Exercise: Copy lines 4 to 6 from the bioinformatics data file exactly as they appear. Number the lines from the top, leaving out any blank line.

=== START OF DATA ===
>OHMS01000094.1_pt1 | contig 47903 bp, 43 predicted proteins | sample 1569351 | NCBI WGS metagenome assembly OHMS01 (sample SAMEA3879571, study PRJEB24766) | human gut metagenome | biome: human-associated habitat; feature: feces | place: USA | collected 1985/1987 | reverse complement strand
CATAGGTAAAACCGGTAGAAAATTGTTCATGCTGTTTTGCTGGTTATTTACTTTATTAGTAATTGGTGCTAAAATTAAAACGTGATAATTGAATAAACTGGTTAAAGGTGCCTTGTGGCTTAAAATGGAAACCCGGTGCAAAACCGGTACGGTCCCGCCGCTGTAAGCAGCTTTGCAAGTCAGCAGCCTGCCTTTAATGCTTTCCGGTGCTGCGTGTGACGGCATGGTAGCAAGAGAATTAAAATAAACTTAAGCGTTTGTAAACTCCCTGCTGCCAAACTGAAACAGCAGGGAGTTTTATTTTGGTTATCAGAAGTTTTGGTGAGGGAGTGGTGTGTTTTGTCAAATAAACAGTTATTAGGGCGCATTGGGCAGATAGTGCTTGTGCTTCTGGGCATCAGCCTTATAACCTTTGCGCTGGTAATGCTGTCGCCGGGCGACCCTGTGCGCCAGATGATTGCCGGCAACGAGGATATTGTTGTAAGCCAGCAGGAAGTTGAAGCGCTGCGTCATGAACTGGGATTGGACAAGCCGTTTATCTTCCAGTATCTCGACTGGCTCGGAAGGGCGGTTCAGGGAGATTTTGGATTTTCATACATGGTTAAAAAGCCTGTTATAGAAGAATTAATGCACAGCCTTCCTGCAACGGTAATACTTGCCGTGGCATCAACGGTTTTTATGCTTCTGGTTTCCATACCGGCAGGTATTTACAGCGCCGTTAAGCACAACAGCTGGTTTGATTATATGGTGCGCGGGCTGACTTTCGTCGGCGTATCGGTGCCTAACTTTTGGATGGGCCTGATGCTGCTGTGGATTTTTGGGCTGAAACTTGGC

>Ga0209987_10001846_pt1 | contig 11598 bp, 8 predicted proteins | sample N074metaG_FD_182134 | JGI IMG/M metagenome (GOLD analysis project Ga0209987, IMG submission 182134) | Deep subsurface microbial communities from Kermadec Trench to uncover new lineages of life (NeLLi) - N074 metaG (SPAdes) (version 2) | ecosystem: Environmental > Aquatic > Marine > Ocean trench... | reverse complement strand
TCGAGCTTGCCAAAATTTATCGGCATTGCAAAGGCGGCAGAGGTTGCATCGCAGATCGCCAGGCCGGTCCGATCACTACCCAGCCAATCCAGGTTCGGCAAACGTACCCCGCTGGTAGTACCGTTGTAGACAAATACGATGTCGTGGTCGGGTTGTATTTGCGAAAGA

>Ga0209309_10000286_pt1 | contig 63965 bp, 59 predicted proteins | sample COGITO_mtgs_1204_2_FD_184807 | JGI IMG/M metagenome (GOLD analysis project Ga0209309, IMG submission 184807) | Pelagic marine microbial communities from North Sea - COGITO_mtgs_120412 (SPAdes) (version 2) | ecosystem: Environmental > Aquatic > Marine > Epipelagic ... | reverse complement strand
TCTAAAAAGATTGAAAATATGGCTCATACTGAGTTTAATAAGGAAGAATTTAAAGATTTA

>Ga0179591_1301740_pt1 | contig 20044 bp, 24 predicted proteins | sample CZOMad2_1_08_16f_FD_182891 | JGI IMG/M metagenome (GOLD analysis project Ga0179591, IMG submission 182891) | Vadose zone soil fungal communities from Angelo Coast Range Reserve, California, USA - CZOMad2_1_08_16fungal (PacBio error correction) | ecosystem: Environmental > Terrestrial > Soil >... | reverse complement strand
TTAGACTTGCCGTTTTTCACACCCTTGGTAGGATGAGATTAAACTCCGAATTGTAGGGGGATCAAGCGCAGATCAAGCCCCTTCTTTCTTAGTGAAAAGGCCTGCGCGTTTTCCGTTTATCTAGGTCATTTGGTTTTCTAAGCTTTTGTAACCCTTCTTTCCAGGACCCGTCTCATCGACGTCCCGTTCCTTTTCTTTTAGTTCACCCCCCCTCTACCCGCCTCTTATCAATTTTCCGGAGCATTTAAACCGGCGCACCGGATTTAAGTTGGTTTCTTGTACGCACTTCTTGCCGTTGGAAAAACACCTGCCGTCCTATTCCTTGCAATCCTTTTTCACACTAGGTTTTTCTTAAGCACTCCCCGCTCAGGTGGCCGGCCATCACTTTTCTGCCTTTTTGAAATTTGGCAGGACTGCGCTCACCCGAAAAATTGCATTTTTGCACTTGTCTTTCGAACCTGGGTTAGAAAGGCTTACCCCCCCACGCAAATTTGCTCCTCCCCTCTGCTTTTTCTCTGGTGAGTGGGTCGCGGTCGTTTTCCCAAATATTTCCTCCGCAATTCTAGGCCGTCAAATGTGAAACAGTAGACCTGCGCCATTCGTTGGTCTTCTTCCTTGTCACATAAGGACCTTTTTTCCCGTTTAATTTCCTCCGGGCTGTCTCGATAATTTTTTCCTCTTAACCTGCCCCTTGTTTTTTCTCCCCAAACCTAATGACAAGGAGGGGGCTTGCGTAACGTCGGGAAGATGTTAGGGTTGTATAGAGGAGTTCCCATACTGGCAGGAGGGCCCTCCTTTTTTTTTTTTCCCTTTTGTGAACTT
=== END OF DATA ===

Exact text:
TCGAGCTTGCCAAAATTTATCGGCATTGCAAAGGCGGCAGAGGTTGCATCGCAGATCGCCAGGCCGGTCCGATCACTACCCAGCCAATCCAGGTTCGGCAAACGTACCCCGCTGGTAGTACCGTTGTAGACAAATACGATGTCGTGGTCGGGTTGTATTTGCGAAAGA

>Ga0209309_10000286_pt1 | contig 63965 bp, 59 predicted proteins | sample COGITO_mtgs_1204_2_FD_184807 | JGI IMG/M metagenome (GOLD analysis project Ga0209309, IMG submission 184807) | Pelagic marine microbial communities from North Sea - COGITO_mtgs_120412 (SPAdes) (version 2) | ecosystem: Environmental > Aquatic > Marine > Epipelagic ... | reverse complement strand
TCTAAAAAGATTGAAAATATGGCTCATACTGAGTTTAATAAGGAAGAATTTAAAGATTTA